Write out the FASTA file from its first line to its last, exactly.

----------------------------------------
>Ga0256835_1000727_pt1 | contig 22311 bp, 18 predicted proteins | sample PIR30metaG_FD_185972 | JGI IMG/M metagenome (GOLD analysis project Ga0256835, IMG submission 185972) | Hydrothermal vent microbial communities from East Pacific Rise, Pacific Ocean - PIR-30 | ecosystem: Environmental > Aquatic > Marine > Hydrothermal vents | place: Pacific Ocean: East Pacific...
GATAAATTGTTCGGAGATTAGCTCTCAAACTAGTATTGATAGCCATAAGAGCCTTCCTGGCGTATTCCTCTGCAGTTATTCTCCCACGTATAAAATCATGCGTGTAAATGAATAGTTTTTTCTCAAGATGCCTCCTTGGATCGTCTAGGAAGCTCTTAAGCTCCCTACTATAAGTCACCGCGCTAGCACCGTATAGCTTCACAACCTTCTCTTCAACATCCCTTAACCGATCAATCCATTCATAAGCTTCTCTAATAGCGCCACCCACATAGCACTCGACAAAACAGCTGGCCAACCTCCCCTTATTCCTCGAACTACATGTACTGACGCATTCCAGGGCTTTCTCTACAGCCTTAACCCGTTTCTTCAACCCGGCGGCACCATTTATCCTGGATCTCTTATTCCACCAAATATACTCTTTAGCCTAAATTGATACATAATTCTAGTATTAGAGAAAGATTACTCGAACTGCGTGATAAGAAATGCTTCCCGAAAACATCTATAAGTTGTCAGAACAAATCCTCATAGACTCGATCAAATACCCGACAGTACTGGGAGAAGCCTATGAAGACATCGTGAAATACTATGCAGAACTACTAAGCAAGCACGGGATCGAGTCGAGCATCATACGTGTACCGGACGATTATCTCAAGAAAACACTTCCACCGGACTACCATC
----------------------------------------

>Ga0256835_1000727_pt1 | contig 22311 bp, 18 predicted proteins | sample PIR30metaG_FD_185972 | JGI IMG/M metagenome (GOLD analysis project Ga0256835, IMG submission 185972) | Hydrothermal vent microbial communities from East Pacific Rise, Pacific Ocean - PIR-30 | ecosystem: Environmental > Aquatic > Marine > Hydrothermal vents | place: Pacific Ocean: East Pacific...
GATAAATTGTTCGGAGATTAGCTCTCAAACTAGTATTGATAGCCATAAGAGCCTTCCTGGCGTATTCCTCTGCAGTTATTCTCCCACGTATAAAATCATGCGTGTAAATGAATAGTTTTTTCTCAAGATGCCTCCTTGGATCGTCTAGGAAGCTCTTAAGCTCCCTACTATAAGTCACCGCGCTAGCACCGTATAGCTTCACAACCTTCTCTTCAACATCCCTTAACCGATCAATCCATTCATAAGCTTCTCTAATAGCGCCACCCACATAGCACTCGACAAAACAGCTGGCCAACCTCCCCTTATTCCTCGAACTACATGTACTGACGCATTCCAGGGCTTTCTCTACAGCCTTAACCCGTTTCTTCAACCCGGCGGCACCATTTATCCTGGATCTCTTATTCCACCAAATATACTCTTTAGCCTAAATTGATACATAATTCTAGTATTAGAGAAAGATTACTCGAACTGCGTGATAAGAAATGCTTCCCGAAAACATCTATAAGTTGTCAGAACAAATCCTCATAGACTCGATCAAATACCCGACAGTACTGGGAGAAGCCTATGAAGACATCGTGAAATACTATGCAGAACTACTAAGCAAGCACGGGATCGAGTCGAGCATCATACGTGTACCGGACGATTATCTCAAGAAAACACTTCCACCGGACTACCATC